Fairness is a characteristic that we would all like to have mentioned in our obituary. It is surely an attribute to which we all aspire.
So post election, whether our aspirations have been met or not, the make up of the government is not an accurate reflection of the population’s wishes. In fact the large Tory majority has come about with Boris Johnson securing only 1.2 percentage points more than Theresa May in 2017.
Proportional Representation won’t even be discussed during the next five years, and if it were, those opposed would cite the recent inability of Parliament to compromise. A spurious excuse because coalition needs mature informed discussion before being set up; consider the Tory/Liberal Democrat coalition of 2010 generally recognised to have been a workable and, possibly, a successful government overall.
An almost unique situation within Europe. Of the 43 countries most often considered to be within Europe, 40 use some form of proportional representation to elect their MPs’. The UK stands almost alone in Europe in using a ‘one-person-takes-all’ disproportionate voting system. France is the only other European country to use a ‘one-person-takes-all’ system.
(Electoral Reform Society)
So how much Fairness can we expect to see over the next five years? Already the enormity of the cost of the election promises is being highlighted in the context of establishing trade outside of Europe. I fear an emphasis on high profile flashy projects, especially in the north, the encouragement of new free schools and much PR on the success around a few high achieving pupils. It is sad fact that the gap between the able and less able grows during our school years, what a sad reflection of our school system.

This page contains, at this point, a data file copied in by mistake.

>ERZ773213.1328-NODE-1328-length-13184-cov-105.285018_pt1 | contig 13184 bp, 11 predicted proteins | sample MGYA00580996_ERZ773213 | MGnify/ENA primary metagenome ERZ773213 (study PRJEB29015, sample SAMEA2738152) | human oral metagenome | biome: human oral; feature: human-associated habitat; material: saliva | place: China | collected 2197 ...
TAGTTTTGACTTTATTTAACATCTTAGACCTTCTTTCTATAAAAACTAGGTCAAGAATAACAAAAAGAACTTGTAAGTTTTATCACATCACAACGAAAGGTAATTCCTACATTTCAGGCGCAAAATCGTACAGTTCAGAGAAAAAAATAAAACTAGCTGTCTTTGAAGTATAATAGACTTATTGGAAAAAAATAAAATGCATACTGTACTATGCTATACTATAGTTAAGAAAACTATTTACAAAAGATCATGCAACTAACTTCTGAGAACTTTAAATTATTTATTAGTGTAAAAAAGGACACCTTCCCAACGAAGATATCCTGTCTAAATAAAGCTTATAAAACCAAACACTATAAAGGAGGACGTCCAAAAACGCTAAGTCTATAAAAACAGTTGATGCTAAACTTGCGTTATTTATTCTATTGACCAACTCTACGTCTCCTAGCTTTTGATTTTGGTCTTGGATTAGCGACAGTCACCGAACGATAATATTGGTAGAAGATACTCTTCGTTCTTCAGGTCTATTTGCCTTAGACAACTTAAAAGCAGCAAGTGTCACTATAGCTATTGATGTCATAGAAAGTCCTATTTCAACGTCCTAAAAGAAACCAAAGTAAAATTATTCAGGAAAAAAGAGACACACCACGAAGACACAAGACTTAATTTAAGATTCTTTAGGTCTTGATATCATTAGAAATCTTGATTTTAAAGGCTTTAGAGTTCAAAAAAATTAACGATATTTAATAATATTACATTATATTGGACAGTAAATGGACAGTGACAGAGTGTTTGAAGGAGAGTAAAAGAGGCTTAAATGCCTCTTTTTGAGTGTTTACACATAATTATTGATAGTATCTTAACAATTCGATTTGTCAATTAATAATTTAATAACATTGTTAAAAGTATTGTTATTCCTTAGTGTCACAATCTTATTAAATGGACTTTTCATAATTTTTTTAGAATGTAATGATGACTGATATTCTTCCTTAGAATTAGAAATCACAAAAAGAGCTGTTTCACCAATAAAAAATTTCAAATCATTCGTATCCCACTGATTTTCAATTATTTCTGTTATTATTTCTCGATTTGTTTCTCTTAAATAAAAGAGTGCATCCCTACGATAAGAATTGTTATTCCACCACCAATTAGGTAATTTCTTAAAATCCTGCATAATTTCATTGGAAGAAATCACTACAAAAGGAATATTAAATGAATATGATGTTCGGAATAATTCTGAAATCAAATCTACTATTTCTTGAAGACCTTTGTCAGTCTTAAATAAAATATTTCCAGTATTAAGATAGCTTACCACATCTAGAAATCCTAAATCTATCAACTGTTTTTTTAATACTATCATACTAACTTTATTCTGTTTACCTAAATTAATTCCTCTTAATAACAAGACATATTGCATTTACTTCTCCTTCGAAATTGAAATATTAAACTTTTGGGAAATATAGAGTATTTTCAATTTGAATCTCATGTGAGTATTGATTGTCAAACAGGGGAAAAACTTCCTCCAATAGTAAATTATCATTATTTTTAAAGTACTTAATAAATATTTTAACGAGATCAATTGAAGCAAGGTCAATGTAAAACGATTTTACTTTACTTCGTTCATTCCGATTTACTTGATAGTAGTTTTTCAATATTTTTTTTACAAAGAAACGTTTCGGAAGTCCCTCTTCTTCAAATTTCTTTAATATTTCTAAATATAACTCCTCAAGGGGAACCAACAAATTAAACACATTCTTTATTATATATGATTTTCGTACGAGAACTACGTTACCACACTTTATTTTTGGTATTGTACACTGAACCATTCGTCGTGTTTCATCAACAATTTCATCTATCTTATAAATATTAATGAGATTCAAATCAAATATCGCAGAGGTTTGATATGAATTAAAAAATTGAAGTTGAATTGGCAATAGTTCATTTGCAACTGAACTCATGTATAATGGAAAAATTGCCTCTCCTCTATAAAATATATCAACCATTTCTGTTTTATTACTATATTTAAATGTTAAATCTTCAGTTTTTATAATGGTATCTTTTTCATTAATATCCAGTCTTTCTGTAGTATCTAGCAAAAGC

(Educational Endowment Foundation)
Those of us in the sector know that we need to respect teachers and let them engage pupils in a wider curriculum including the arts and humanities certainly up to the age of fourteen; giving them the opportunity to shine in subjects that they enjoy.
We need Ofsted, or its successor, to become more supportive and interested in outcomes rather than process; but not outcomes measured on academic achievement. A good education helps to produce fair-minded, articulate pupils able to take their place in the world treating everyone else as an equal.
(Sustainable Development Goal No.10)